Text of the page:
GIVE THEM ENOUGH ROPE. The media story of next week will appear in tomorrow's New York Times, and it's already up on the Web. Headlined "Under Bush, a New Age of Prepackaged News," the lengthy piece - by David Barstow and Robin Stein - takes a close look at the Bush administration's practice of flooding bottom-line-obsessed local television news outlets with feel-good video press releases that are often aired without being identified as government propaganda.
Though the Clinton administration apparently practiced this dark art as well, it appears to have accelerated greatly under Bush, whose deputies have used the fake news reports to pump up everything from Iraq and Afghanistan to his agriculture policies. Barstow and Stein write:
Under the Bush administration, the federal government has aggressively used a well-established tool of public relations: the prepackaged, ready-to-serve news report that major corporations have long distributed to TV stations to pitch everything from headache remedies to auto insurance. In all, at least 20 federal agencies, including the Defense Department and the Census Bureau, have made and distributed hundreds of television news segments in the past four years, records and interviews show. Many were subsequently broadcast on local stations across the country without any acknowledgement of the government's role in their production.
But what's especially disconcerting is how willing some "news" operations have been to play along. In many cases, the videos arrive properly identified, so that if they were put on the air as is, viewers would at least know their source. Yet the news orgs remove that identification to make it look like they're doing their own legwork. For instance:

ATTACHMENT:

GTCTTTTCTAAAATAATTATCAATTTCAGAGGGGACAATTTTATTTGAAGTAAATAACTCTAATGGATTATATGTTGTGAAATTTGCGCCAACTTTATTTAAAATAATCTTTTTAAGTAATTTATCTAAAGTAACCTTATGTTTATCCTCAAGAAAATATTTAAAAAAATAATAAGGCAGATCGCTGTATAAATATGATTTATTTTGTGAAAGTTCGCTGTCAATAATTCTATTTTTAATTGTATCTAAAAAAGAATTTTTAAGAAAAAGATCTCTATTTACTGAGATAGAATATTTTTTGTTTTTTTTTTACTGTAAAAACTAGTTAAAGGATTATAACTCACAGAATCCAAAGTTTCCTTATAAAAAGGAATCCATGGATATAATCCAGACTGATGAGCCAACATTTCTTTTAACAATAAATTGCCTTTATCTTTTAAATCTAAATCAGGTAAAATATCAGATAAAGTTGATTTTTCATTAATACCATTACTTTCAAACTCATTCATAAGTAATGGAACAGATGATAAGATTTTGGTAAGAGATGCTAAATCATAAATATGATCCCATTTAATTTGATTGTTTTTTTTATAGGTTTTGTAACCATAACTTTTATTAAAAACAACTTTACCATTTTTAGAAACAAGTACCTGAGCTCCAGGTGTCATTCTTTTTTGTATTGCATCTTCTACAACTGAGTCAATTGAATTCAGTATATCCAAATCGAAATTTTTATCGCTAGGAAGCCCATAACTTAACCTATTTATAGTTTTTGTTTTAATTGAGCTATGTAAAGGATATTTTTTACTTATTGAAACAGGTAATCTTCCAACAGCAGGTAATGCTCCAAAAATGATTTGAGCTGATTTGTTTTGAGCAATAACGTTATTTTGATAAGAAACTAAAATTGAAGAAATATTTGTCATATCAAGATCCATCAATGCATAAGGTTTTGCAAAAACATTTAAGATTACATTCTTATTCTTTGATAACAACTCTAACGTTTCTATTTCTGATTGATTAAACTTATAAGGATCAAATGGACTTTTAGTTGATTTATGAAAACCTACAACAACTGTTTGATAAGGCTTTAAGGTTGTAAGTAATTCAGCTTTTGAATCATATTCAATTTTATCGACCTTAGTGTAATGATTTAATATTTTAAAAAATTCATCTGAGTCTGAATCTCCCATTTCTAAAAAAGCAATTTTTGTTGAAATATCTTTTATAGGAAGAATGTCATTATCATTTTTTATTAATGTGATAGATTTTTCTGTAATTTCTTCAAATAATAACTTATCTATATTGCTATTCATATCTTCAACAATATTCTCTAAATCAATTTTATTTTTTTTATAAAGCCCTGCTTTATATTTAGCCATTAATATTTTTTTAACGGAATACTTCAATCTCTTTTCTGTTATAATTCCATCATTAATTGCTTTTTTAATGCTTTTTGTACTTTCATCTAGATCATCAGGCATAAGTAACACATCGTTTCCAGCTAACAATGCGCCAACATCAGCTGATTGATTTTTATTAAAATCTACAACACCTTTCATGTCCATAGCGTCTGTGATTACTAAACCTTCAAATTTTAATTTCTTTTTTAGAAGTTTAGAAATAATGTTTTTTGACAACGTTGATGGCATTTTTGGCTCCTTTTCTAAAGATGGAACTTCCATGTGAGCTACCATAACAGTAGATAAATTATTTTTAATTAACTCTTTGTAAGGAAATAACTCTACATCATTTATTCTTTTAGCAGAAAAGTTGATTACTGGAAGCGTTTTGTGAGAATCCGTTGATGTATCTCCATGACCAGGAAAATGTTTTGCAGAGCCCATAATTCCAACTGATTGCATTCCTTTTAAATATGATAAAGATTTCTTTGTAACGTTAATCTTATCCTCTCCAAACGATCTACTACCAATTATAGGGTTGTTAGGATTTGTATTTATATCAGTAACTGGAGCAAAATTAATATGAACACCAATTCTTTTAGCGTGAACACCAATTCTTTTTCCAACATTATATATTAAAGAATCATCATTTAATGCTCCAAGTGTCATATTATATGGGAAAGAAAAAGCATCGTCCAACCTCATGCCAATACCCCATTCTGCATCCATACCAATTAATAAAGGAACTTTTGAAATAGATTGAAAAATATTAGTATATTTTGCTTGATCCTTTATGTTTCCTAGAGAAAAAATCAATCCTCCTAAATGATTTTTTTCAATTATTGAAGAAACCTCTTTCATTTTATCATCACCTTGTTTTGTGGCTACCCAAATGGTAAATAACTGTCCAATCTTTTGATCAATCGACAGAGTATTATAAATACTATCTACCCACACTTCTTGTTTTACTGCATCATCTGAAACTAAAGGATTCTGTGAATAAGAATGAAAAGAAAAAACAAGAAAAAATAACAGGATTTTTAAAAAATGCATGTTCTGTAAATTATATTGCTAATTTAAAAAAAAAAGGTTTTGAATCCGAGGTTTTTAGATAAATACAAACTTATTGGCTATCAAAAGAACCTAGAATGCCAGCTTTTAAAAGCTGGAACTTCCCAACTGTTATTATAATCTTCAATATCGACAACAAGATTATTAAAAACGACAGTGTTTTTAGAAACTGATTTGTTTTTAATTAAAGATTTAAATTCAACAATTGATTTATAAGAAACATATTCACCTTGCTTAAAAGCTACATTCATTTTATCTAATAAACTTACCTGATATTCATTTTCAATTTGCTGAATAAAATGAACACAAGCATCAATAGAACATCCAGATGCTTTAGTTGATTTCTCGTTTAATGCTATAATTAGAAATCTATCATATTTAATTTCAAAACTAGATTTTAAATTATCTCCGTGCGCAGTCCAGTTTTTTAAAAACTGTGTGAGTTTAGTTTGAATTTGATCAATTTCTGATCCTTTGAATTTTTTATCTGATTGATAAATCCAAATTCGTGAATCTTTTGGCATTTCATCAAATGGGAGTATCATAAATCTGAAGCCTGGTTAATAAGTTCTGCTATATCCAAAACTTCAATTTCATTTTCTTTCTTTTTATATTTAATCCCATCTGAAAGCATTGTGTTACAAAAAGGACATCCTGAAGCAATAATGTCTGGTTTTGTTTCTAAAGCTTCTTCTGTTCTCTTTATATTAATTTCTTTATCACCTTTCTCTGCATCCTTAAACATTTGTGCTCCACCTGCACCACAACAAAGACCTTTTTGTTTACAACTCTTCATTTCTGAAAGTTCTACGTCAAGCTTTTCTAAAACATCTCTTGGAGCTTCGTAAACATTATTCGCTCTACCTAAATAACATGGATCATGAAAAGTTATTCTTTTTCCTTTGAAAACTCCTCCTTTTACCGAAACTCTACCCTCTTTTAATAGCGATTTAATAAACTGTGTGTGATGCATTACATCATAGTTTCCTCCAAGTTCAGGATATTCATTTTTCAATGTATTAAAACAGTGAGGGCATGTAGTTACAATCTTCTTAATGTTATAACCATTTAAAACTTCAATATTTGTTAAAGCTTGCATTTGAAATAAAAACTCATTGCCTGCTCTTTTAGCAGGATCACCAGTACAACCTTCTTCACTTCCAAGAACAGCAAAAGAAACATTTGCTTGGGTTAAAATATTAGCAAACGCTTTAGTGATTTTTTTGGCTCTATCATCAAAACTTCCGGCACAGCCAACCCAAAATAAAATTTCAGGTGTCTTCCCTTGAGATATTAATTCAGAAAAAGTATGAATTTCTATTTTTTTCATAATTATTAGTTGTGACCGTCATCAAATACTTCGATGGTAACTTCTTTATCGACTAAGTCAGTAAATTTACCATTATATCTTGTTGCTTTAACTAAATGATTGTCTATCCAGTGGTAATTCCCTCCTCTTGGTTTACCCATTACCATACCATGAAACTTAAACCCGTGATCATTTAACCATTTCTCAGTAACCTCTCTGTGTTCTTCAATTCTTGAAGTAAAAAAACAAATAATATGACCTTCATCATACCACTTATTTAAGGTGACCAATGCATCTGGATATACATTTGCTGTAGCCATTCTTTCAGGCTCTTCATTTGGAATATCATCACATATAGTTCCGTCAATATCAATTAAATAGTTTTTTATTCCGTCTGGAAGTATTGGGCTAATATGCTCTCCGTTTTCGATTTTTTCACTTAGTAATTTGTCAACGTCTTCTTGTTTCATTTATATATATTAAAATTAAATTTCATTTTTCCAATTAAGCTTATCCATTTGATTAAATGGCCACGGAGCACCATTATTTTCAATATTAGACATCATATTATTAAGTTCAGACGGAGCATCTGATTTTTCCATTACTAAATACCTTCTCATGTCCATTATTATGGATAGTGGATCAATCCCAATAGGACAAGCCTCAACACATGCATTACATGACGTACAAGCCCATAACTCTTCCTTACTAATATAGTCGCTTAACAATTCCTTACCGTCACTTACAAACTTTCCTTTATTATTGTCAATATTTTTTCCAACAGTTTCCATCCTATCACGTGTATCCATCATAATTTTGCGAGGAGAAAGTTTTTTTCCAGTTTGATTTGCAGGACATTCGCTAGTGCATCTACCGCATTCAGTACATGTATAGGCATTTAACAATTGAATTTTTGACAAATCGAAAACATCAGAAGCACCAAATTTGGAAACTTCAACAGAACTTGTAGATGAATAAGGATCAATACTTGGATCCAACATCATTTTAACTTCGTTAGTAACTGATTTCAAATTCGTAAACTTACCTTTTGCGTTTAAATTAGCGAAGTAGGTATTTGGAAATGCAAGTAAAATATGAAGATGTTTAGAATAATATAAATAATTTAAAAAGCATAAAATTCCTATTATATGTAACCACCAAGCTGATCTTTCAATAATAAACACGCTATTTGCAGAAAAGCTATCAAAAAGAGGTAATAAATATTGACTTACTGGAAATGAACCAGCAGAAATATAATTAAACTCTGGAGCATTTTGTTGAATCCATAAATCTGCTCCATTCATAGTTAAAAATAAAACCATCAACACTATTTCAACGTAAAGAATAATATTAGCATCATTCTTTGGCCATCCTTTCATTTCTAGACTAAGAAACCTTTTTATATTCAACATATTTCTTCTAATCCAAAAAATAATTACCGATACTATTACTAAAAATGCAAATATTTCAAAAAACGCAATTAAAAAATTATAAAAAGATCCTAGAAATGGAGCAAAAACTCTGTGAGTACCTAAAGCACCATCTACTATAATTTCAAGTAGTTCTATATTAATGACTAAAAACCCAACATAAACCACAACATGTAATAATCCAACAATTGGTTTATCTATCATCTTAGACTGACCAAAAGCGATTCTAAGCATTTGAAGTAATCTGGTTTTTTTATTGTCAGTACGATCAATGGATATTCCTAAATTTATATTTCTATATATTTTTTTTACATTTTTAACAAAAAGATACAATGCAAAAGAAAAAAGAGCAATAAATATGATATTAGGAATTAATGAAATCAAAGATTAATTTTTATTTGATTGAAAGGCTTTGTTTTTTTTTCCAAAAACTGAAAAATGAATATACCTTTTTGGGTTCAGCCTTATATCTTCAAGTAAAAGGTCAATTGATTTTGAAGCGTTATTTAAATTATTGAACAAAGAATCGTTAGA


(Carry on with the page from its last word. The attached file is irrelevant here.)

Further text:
Even if agencies do disclose their role, those efforts can easily be undone in a broadcaster's editing room. Some news organizations, for example, simply identify the government's "reporter" as one of their own and then edit out any phrase suggesting the segment was not of their making.
So in a recent segment produced by the Agriculture Department, the agency's narrator ended the report by saying "In Princess Anne, Maryland, I'm Pat O'Leary reporting for the U.S. Department of Agriculture." Yet AgDay, a syndicated farm news program that is shown on some 160 stations, simply introduced the segment as being by "AgDay's Pat O'Leary." The final sentence was then trimmed to "In Princess Anne, Maryland, I'm Pat O'Leary reporting."
Brian Conrady, executive producer of AgDay, defended the changes. "We can clip 'Department of Agriculture' at our choosing," he said. "The material we get from the U.S.D.A., if we choose to air it and how we choose to air it is our choice."
Another example, this one from Champaign, Illinois:
More than a year ago, WCIA asked the Agriculture Department to record a special sign-off that implies the segments are the work of WCIA reporters. So, for example, instead of closing his report with "I'm Bob Ellison, reporting for the U.S.D.A.," Mr. Ellison says, "With the U.S.D.A., I'm Bob Ellison, reporting for 'The Morning Show.'"
[News director Jim] Gee said the customized sign-off helped raise "awareness of the name of our station." Could it give viewers the idea that Mr. Ellison is reporting on location with the U.S.D.A. for WCIA? "We think viewers can make up their own minds," Mr. Gee said.
The Bush administration is blurring the line between news and public relations, and that's bad enough. But for so-called news organizations to participate so eagerly in this loss of their own credibility is mind-boggling. Or, rather, it should be. Somehow it isn't, and perhaps that's the biggest shame of all.